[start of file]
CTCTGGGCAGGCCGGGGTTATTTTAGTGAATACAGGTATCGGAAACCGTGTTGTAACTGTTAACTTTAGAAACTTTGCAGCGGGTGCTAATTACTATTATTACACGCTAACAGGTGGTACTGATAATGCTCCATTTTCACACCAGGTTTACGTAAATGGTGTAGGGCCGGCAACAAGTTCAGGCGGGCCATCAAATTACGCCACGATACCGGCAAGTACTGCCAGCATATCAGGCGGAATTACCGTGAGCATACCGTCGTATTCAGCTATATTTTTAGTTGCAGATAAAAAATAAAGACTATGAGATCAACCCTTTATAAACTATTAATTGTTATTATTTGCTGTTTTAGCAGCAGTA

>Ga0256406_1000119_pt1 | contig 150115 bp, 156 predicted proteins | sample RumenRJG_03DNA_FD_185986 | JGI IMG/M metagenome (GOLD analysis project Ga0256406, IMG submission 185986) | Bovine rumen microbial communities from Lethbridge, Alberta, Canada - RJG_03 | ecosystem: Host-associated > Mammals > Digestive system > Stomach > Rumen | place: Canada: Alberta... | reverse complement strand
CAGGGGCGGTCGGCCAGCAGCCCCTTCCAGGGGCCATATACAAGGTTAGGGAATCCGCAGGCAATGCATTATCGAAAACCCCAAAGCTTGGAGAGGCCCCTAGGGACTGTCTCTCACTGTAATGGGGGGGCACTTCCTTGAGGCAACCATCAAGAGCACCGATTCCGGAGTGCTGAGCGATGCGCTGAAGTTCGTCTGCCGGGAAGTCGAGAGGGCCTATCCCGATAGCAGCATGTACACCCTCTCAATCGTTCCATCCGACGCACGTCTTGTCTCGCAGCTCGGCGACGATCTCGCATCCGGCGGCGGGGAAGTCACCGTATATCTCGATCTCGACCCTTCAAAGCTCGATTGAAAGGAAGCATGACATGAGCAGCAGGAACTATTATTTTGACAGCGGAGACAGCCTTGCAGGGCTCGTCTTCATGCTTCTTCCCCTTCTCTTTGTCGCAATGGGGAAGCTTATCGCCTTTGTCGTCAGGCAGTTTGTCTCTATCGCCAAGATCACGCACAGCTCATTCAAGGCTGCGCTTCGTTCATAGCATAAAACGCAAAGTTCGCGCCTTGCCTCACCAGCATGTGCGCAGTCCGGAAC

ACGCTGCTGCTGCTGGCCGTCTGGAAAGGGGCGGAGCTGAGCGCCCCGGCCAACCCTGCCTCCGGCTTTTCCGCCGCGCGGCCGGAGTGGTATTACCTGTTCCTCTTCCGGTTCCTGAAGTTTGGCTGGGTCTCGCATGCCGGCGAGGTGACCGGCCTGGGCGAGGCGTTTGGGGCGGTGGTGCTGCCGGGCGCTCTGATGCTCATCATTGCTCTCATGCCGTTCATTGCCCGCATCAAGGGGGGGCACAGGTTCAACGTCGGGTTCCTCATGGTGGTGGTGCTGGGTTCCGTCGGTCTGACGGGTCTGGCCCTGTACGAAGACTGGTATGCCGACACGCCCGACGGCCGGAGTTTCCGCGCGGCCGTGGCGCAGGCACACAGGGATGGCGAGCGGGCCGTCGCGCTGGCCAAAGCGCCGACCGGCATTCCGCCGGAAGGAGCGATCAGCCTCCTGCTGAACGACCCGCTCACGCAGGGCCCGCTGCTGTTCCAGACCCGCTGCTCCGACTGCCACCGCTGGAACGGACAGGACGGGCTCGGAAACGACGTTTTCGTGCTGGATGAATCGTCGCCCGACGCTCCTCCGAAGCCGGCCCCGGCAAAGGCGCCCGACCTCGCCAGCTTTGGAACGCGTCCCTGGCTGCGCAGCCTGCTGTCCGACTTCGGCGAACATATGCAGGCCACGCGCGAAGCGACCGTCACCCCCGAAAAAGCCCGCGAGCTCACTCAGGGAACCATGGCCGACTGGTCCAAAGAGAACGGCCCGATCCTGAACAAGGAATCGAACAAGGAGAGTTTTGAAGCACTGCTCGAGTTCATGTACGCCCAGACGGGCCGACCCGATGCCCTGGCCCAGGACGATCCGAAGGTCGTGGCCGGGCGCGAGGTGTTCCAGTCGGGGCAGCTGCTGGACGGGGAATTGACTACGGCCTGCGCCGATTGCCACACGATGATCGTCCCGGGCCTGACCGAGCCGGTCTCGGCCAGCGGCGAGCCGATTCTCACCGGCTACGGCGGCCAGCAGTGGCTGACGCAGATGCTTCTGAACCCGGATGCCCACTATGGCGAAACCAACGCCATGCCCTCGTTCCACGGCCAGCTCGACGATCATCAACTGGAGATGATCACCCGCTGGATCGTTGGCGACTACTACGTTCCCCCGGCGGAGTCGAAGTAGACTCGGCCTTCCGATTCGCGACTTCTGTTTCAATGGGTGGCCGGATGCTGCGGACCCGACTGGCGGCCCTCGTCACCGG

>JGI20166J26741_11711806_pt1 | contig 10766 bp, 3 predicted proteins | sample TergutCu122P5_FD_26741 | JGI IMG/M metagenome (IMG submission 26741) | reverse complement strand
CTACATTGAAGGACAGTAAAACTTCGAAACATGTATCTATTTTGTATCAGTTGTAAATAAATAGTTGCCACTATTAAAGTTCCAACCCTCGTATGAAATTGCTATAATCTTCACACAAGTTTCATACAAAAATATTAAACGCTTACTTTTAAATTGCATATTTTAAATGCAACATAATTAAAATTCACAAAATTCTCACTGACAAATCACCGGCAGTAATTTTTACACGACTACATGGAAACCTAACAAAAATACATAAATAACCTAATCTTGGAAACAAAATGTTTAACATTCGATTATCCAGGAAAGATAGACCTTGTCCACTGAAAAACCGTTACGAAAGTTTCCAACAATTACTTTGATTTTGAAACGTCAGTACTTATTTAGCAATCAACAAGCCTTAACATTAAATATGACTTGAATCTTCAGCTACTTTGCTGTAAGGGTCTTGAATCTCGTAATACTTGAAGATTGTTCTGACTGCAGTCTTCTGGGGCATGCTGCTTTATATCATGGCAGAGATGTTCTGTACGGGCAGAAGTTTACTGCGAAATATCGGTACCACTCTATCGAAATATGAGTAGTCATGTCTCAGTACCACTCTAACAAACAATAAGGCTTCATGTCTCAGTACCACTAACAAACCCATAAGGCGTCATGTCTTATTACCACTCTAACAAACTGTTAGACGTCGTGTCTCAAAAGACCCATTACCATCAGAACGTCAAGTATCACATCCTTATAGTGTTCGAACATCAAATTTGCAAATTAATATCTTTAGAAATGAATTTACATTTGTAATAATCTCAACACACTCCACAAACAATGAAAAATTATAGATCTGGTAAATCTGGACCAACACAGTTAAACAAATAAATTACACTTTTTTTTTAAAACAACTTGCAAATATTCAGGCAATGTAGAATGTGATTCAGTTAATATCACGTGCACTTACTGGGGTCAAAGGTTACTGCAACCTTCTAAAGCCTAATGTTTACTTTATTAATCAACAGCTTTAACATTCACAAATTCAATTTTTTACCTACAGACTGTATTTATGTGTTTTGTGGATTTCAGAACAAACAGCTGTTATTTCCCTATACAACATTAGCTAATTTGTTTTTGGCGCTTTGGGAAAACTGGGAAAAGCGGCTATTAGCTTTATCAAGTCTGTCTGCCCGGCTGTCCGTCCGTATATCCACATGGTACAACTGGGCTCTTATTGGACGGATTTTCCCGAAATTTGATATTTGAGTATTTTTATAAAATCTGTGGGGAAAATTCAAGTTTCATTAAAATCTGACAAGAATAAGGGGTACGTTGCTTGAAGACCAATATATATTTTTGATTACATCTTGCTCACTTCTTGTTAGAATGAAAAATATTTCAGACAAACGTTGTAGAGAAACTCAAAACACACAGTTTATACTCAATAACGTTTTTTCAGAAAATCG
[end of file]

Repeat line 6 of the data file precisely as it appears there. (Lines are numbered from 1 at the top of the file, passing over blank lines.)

CTACATTGAAGGACAGTAAAACTTCGAAACATGTATCTATTTTGTATCAGTTGTAAATAAATAGTTGCCACTATTAAAGTTCCAACCCTCGTATGAAATTGCTATAATCTTCACACAAGTTTCATACAAAAATATTAAACGCTTACTTTTAAATTGCATATTTTAAATGCAACATAATTAAAATTCACAAAATTCTCACTGACAAATCACCGGCAGTAATTTTTACACGACTACATGGAAACCTAACAAAAATACATAAATAACCTAATCTTGGAAACAAAATGTTTAACATTCGATTATCCAGGAAAGATAGACCTTGTCCACTGAAAAACCGTTACGAAAGTTTCCAACAATTACTTTGATTTTGAAACGTCAGTACTTATTTAGCAATCAACAAGCCTTAACATTAAATATGACTTGAATCTTCAGCTACTTTGCTGTAAGGGTCTTGAATCTCGTAATACTTGAAGATTGTTCTGACTGCAGTCTTCTGGGGCATGCTGCTTTATATCATGGCAGAGATGTTCTGTACGGGCAGAAGTTTACTGCGAAATATCGGTACCACTCTATCGAAATATGAGTAGTCATGTCTCAGTACCACTCTAACAAACAATAAGGCTTCATGTCTCAGTACCACTAACAAACCCATAAGGCGTCATGTCTTATTACCACTCTAACAAACTGTTAGACGTCGTGTCTCAAAAGACCCATTACCATCAGAACGTCAAGTATCACATCCTTATAGTGTTCGAACATCAAATTTGCAAATTAATATCTTTAGAAATGAATTTACATTTGTAATAATCTCAACACACTCCACAAACAATGAAAAATTATAGATCTGGTAAATCTGGACCAACACAGTTAAACAAATAAATTACACTTTTTTTTTAAAACAACTTGCAAATATTCAGGCAATGTAGAATGTGATTCAGTTAATATCACGTGCACTTACTGGGGTCAAAGGTTACTGCAACCTTCTAAAGCCTAATGTTTACTTTATTAATCAACAGCTTTAACATTCACAAATTCAATTTTTTACCTACAGACTGTATTTATGTGTTTTGTGGATTTCAGAACAAACAGCTGTTATTTCCCTATACAACATTAGCTAATTTGTTTTTGGCGCTTTGGGAAAACTGGGAAAAGCGGCTATTAGCTTTATCAAGTCTGTCTGCCCGGCTGTCCGTCCGTATATCCACATGGTACAACTGGGCTCTTATTGGACGGATTTTCCCGAAATTTGATATTTGAGTATTTTTATAAAATCTGTGGGGAAAATTCAAGTTTCATTAAAATCTGACAAGAATAAGGGGTACGTTGCTTGAAGACCAATATATATTTTTGATTACATCTTGCTCACTTCTTGTTAGAATGAAAAATATTTCAGACAAACGTTGTAGAGAAACTCAAAACACACAGTTTATACTCAATAACGTTTTTTCAGAAAATCG